The term was introduced in the late 20th century by mathematician and philosopher Willard Van Orman Quine and is often more intuitive than its counterpart. The term's merit is that in order to understand a concept, it can be useful to look at it from the other side. Sloppily speaking, ectropy signifies order; slightly more exactly, usable energy. Actually, what we call energy is often ectropy.
    The Earth, for example, gets electromagnetic waves from the sun and sends electromagnetic waves back into space, but the incoming waves have shorter wavelengths (higher frequencies) and therefore more ectropy. So the Earth's ectropy is increased by the sun. When we eat, we take in ectropy from the food.
    The Second Law of Thermodynamics says that in a closed system, ectropy will decrease. An organism which is isolated from the outside world will die and deteriorate because its ectropy decreases. It needs ectropy coming from the environment to keep living.
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      CommentAuthorAngus
    • CommentTimeMar 11th 2010 edited
     
    For Pete's sake! This is just the negative of entropy, which somebody has given a new name. What's your actual point? There is no honest purpose in giving a different name to the negative of the same thermodynamic scalar.

    FYI the negative of entropy is used in information theory (did you get Shannon's book yet ?) and is called Negentropy, and would be described by the same equation as entropy, but with a minus sign, as I just pointed out. Every EE learns about it before the end of second year. It is a measure of order rather than disorder. So what?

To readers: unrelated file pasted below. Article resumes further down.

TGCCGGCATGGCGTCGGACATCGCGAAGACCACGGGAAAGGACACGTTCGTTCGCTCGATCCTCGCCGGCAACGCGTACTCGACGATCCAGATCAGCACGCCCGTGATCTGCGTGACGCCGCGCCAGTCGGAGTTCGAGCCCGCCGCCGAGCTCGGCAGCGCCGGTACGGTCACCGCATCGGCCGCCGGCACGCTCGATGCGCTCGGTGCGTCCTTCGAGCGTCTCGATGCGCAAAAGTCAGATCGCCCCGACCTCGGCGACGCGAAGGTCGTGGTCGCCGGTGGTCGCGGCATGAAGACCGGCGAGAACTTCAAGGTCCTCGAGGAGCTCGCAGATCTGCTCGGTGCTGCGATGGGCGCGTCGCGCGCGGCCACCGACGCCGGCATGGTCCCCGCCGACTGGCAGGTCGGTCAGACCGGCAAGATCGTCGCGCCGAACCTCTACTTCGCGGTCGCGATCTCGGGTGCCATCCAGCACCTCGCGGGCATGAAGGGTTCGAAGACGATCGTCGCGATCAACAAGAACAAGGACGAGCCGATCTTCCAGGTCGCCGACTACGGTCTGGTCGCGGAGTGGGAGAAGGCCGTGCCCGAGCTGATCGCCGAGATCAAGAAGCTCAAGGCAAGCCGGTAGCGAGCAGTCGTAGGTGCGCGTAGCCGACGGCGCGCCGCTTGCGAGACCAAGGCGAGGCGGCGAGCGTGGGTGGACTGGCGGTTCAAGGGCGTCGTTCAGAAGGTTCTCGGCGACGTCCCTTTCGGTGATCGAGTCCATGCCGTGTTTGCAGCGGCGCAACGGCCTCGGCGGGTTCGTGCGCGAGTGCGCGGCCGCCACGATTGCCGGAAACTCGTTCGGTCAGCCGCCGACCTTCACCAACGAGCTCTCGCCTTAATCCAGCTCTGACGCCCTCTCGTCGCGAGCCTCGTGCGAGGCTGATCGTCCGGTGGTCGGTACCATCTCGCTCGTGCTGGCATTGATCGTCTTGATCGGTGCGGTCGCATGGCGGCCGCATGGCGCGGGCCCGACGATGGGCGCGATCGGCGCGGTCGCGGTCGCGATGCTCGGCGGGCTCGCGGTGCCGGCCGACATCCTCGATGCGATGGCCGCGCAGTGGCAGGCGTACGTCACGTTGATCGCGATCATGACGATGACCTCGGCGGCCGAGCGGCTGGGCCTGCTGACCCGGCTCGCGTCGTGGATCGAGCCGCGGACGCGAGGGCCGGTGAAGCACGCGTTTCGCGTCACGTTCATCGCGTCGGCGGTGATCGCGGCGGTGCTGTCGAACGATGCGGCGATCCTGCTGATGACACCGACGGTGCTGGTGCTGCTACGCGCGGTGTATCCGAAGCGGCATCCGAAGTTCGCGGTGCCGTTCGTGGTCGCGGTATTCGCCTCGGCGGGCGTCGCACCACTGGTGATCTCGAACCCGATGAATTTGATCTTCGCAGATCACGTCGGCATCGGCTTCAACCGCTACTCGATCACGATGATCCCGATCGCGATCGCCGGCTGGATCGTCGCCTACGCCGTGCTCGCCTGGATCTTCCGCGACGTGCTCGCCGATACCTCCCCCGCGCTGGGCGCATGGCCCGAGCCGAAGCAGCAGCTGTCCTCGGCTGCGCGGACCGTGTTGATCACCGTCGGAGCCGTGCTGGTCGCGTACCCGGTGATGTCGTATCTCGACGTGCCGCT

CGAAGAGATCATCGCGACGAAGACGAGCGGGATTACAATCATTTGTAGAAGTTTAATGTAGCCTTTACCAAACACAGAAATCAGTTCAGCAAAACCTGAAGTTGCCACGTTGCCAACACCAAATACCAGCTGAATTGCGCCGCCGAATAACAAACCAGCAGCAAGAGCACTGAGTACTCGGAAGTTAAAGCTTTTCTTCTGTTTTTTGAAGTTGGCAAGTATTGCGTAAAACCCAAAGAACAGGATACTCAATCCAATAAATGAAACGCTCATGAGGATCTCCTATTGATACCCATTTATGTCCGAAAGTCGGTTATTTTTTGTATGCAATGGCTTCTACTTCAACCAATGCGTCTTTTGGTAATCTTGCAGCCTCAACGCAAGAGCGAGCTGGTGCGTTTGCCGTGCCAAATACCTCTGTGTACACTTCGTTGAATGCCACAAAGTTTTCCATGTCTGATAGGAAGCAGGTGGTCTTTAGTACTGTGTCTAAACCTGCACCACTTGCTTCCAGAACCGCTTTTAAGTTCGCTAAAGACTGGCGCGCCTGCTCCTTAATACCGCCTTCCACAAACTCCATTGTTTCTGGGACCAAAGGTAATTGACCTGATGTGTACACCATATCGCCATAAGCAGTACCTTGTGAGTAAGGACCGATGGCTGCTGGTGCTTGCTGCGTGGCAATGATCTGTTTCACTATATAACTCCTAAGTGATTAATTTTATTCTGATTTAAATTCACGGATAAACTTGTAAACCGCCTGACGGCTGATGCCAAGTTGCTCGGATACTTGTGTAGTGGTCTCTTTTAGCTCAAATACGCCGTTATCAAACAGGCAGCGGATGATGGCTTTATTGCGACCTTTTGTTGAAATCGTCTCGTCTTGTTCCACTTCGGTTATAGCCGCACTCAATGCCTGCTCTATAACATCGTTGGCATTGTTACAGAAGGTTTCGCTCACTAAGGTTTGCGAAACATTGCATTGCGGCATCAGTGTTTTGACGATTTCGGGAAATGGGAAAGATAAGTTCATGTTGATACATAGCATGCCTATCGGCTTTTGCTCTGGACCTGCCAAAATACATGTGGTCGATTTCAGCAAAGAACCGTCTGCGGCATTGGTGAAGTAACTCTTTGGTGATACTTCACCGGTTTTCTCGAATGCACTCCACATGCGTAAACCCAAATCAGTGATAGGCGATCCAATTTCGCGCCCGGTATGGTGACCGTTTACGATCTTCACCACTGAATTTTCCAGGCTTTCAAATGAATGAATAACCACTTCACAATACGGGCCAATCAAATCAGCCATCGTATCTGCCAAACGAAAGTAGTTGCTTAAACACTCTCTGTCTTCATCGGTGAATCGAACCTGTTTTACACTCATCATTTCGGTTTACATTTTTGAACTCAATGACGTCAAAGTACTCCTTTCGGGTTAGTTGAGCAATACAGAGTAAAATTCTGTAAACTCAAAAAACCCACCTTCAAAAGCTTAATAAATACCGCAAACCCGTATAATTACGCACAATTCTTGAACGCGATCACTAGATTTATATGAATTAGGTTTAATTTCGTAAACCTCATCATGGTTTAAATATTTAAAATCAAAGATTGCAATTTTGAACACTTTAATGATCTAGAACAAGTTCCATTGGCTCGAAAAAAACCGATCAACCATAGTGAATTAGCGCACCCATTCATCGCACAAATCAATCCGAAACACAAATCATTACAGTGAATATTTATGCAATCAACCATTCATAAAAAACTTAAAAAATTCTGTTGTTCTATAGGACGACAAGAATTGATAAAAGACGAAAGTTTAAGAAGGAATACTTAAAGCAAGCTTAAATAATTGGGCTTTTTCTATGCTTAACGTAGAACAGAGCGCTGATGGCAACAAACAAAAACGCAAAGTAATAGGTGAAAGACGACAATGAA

I am ever more convinced that all this stuff from you is nothing but trolling.
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      CommentAuthorGrimer
    • CommentTimeMar 11th 2010
     
    You might as well say Good is just Negevil.White is just Negblack, etc.
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      CommentAuthorDuracell
    • CommentTimeMar 11th 2010
     
    Posted By: GrimerYou might as well say Good is just Negevil.White is just Negblack, etc.


    Yeah - I agree - For example it is much better to call faiths such as Christianity etc. "religions" instead of "neglogics" or "negreasons"! ;)
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      CommentAuthorGrimer
    • CommentTimeMar 11th 2010 edited
     
    Posted By: Angus ...
    There is no honest purpose in giving a different name to the negative of the same thermodynamic scalar.
    ...

    Are you suggesting that Quine was being dishonest - that he was trolling the academic community?
    • CommentAuthorbc
    • CommentTimeMar 11th 2010
     
    Posted By: GrimerAre you suggesting that Quine was being dishonest - that he was trolling the academic community?
    The Wikipedia entry is nonsense so I wouldn't be surprised. "When we eat, we take in ectropy from the food" is wrong on many levels.

    Philosophers especially seem to like to create BS terms for ordinary things, often imprecisely defined mathematically. It doesn't make the concepts less vague or more real though.